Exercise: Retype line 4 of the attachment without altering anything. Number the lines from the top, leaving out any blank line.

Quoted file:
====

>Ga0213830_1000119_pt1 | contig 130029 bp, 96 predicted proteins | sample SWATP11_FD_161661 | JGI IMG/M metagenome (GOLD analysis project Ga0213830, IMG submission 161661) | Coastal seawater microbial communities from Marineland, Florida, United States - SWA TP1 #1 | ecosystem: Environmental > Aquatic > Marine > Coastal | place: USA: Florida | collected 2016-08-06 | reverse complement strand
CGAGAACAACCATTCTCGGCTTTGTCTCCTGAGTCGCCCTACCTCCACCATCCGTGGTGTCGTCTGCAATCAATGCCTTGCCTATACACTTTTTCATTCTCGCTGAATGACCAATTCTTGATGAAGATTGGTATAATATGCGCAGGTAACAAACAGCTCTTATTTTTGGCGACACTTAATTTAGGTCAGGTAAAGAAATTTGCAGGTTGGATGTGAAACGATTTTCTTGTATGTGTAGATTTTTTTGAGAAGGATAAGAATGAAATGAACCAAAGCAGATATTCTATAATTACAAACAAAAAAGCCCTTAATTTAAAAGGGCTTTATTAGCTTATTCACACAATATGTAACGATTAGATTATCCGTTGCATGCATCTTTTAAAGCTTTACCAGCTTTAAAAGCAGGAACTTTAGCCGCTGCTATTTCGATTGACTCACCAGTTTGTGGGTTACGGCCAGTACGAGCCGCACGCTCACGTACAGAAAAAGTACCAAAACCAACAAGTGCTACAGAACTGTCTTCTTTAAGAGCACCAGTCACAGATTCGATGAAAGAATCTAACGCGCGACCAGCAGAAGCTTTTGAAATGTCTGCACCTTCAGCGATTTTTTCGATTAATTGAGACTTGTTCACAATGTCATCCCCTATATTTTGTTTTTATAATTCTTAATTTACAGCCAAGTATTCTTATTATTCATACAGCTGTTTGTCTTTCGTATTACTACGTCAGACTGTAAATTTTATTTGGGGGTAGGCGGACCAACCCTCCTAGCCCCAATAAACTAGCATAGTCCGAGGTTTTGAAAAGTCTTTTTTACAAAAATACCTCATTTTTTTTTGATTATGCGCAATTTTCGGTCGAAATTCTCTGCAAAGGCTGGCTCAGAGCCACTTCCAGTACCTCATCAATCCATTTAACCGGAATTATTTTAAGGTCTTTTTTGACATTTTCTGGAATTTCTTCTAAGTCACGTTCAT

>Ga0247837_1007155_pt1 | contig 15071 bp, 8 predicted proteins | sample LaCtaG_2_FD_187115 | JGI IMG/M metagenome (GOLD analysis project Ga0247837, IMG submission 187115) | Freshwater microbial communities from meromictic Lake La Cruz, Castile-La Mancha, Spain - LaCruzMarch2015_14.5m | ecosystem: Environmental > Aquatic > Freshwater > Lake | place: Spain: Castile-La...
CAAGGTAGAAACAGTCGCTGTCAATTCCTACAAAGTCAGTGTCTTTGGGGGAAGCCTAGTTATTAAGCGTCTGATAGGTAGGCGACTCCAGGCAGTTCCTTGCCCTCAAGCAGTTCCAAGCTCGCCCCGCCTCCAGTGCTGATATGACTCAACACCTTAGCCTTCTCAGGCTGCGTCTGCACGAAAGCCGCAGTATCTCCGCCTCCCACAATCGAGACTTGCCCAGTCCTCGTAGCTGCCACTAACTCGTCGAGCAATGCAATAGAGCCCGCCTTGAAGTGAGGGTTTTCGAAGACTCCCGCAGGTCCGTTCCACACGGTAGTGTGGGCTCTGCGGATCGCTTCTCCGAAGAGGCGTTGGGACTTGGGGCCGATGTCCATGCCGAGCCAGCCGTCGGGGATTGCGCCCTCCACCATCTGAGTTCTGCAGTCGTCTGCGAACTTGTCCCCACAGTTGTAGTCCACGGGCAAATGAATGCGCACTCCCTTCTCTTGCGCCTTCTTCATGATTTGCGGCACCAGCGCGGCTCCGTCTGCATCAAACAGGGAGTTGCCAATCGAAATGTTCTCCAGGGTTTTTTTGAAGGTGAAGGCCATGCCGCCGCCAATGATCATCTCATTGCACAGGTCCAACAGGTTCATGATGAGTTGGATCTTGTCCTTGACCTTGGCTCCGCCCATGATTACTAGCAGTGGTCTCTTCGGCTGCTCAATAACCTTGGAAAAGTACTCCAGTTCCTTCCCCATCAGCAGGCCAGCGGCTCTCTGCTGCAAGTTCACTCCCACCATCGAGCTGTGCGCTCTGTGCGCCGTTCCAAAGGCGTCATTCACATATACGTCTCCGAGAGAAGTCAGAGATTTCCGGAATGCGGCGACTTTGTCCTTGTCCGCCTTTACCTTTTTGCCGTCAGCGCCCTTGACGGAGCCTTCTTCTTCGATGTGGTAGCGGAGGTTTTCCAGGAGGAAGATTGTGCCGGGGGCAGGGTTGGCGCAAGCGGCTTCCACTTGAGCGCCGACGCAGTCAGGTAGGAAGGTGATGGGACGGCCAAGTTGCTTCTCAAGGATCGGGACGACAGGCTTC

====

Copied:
CAAGGTAGAAACAGTCGCTGTCAATTCCTACAAAGTCAGTGTCTTTGGGGGAAGCCTAGTTATTAAGCGTCTGATAGGTAGGCGACTCCAGGCAGTTCCTTGCCCTCAAGCAGTTCCAAGCTCGCCCCGCCTCCAGTGCTGATATGACTCAACACCTTAGCCTTCTCAGGCTGCGTCTGCACGAAAGCCGCAGTATCTCCGCCTCCCACAATCGAGACTTGCCCAGTCCTCGTAGCTGCCACTAACTCGTCGAGCAATGCAATAGAGCCCGCCTTGAAGTGAGGGTTTTCGAAGACTCCCGCAGGTCCGTTCCACACGGTAGTGTGGGCTCTGCGGATCGCTTCTCCGAAGAGGCGTTGGGACTTGGGGCCGATGTCCATGCCGAGCCAGCCGTCGGGGATTGCGCCCTCCACCATCTGAGTTCTGCAGTCGTCTGCGAACTTGTCCCCACAGTTGTAGTCCACGGGCAAATGAATGCGCACTCCCTTCTCTTGCGCCTTCTTCATGATTTGCGGCACCAGCGCGGCTCCGTCTGCATCAAACAGGGAGTTGCCAATCGAAATGTTCTCCAGGGTTTTTTTGAAGGTGAAGGCCATGCCGCCGCCAATGATCATCTCATTGCACAGGTCCAACAGGTTCATGATGAGTTGGATCTTGTCCTTGACCTTGGCTCCGCCCATGATTACTAGCAGTGGTCTCTTCGGCTGCTCAATAACCTTGGAAAAGTACTCCAGTTCCTTCCCCATCAGCAGGCCAGCGGCTCTCTGCTGCAAGTTCACTCCCACCATCGAGCTGTGCGCTCTGTGCGCCGTTCCAAAGGCGTCATTCACATATACGTCTCCGAGAGAAGTCAGAGATTTCCGGAATGCGGCGACTTTGTCCTTGTCCGCCTTTACCTTTTTGCCGTCAGCGCCCTTGACGGAGCCTTCTTCTTCGATGTGGTAGCGGAGGTTTTCCAGGAGGAAGATTGTGCCGGGGGCAGGGTTGGCGCAAGCGGCTTCCACTTGAGCGCCGACGCAGTCAGGTAGGAAGGTGATGGGACGGCCAAGTTGCTTCTCAAGGATCGGGACGACAGGCTTC